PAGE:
boot problem LFS 6.5

Simone Dalmasso simone.dalmasso at
Mon Nov 23 02:55:06 PST 2009

Hi, I had a similar problem and the solution was to recompile the kernel
with the correct driver for the hard disk. In my case the hard disk was a
vmware partition. In your case seems that the kernel can't read the hda1. If
you can, try to do an lspci and look for what HD you have than check you
kernel conf file if the driver is set =yes.
Hope helps.


2009/11/23 stosss <stosss at>

> I went through the lfs 6.5 book and copied and pasted all the commands
> in the book to a series of shell scripts. I only made changes where it
> was necessary like with stuff like hda1 and hda5 other than that I
> left the commands in the book in tact. I used two partitions hda1 and
> hda5. The lfs build was done on an empty drive (with no installed OS
> on the machine) using the lfs 6.3 LiveCD the last release of that
> LiveCD. I had no compilation errors and no problems until I tried to
> boot.
> My problem originated with a problem addressed here:
> FAQ Kernel panic: VFS: unable to mount root fs
> So I checked everything and even compiled the kernel again (3 more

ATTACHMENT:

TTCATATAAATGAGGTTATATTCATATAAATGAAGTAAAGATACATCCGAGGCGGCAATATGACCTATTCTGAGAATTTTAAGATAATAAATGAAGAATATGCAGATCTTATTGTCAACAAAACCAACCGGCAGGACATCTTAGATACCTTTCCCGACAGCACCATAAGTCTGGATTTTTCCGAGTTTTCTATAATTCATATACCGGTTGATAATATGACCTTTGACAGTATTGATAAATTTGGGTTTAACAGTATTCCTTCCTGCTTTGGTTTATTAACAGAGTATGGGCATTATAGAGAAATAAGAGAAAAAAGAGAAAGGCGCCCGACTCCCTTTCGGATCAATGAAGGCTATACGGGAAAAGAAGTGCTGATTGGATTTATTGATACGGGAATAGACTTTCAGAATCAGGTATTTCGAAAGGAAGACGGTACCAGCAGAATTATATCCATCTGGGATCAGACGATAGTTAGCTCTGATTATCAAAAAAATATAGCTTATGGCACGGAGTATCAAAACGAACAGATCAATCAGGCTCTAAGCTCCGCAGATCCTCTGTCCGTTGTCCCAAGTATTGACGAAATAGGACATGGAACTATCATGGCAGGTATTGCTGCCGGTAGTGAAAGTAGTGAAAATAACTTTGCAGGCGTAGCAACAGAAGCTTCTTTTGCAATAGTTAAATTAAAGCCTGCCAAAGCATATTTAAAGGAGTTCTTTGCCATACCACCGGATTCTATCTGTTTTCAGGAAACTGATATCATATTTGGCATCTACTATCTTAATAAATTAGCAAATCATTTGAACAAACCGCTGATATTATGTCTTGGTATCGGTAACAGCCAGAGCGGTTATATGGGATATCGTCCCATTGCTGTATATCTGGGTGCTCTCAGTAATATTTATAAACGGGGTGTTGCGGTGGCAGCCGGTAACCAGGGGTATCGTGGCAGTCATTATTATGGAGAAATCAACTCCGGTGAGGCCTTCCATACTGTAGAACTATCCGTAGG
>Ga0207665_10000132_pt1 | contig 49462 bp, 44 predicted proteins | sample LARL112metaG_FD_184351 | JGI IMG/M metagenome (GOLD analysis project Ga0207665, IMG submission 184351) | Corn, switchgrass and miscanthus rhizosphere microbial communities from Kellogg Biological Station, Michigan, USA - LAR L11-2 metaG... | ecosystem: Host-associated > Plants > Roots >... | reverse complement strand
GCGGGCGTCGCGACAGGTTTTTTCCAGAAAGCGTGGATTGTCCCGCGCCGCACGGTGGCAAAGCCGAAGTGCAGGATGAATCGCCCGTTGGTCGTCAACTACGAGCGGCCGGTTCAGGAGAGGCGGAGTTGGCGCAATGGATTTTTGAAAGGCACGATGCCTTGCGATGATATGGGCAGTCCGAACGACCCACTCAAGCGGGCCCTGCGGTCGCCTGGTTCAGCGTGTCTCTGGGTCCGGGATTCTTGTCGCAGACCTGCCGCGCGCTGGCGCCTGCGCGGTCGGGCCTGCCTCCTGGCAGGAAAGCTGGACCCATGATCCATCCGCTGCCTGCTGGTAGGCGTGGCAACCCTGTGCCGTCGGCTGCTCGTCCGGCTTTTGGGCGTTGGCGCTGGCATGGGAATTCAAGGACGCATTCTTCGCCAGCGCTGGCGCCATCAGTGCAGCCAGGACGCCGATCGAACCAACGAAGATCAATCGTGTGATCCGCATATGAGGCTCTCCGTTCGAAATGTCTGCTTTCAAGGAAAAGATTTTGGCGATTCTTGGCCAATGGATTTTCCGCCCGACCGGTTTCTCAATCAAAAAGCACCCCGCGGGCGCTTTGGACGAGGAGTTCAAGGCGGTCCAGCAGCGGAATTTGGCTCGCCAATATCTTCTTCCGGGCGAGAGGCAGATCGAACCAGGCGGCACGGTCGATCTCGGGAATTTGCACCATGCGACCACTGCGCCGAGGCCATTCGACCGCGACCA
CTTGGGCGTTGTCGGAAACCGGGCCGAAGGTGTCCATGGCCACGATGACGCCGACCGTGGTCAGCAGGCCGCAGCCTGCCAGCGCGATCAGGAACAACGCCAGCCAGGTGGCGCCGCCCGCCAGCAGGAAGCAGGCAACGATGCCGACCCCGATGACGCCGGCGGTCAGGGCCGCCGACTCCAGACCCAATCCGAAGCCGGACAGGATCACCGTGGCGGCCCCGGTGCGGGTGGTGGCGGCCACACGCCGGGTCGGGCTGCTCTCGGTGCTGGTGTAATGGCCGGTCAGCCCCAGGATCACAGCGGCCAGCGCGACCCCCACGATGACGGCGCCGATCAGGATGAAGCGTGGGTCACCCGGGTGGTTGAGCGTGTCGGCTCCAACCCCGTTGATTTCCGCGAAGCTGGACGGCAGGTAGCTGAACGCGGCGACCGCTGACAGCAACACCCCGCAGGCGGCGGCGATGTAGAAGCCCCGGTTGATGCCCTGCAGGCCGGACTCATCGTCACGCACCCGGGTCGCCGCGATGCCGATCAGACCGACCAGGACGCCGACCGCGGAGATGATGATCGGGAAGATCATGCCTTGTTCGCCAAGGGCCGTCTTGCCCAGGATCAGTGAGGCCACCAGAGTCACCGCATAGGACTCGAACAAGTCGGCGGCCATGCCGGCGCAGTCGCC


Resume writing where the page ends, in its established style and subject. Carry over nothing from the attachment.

> times) to make sure and got the same kernel panic telling me the same
> thing.
> I also ran the grub configuration 4 times:
> at the grub prompt root (hd0,0)
> setup (hd0)
> My HDD is hda1
> and in Grub I had:
> title LFS 6.5
> root (hd0,0)
> kernel /boot/lfskernel- root=/dev/hda1
> The kernel panic error was telling me to correct the root= part of the
> grub menu.lst.
> It was telling me to use sda1 instead of hda1 (why I don't know). So I
> tried that to see what would happen.
> title LFS 6.5
> root (hd0,0)
> kernel /boot/lfskernel- root=/dev/sda1
> I got a new set of errors and I have not been able to find anything
> that addresses the problem.
> The new series of errors are:
> sawpon: /dev/hda5: stat failed: No such file or directory
> mounting root file system in read-only mode...
> Checking file systems...
> fsck.ext3: No such file or directory while trying to open /dev/hda1
> /dev/hda1:
> The superblock could not be read or does not describe a correct ext2
> filesystem. If the device is valid and it really contains an ext2
> filesystem (and not swap or ufs or something else), then the
> superblock is corrupt, and you might try running e2fsck with an
> alternate superblock:
> e2fsck -b 8193 <device>
> Then it said it has to be fixed manually and to press enter so the
> machine will stop and be powered off.
> I have no idea what to do now. If I change grub back to hda1 like I
> had it then I get the kernel panic, if I leave grub set as
> root=/dev/sda1 then I get the swap and ext3 problem. So where and what
> is the problem? Where did I make my mistake?
> --
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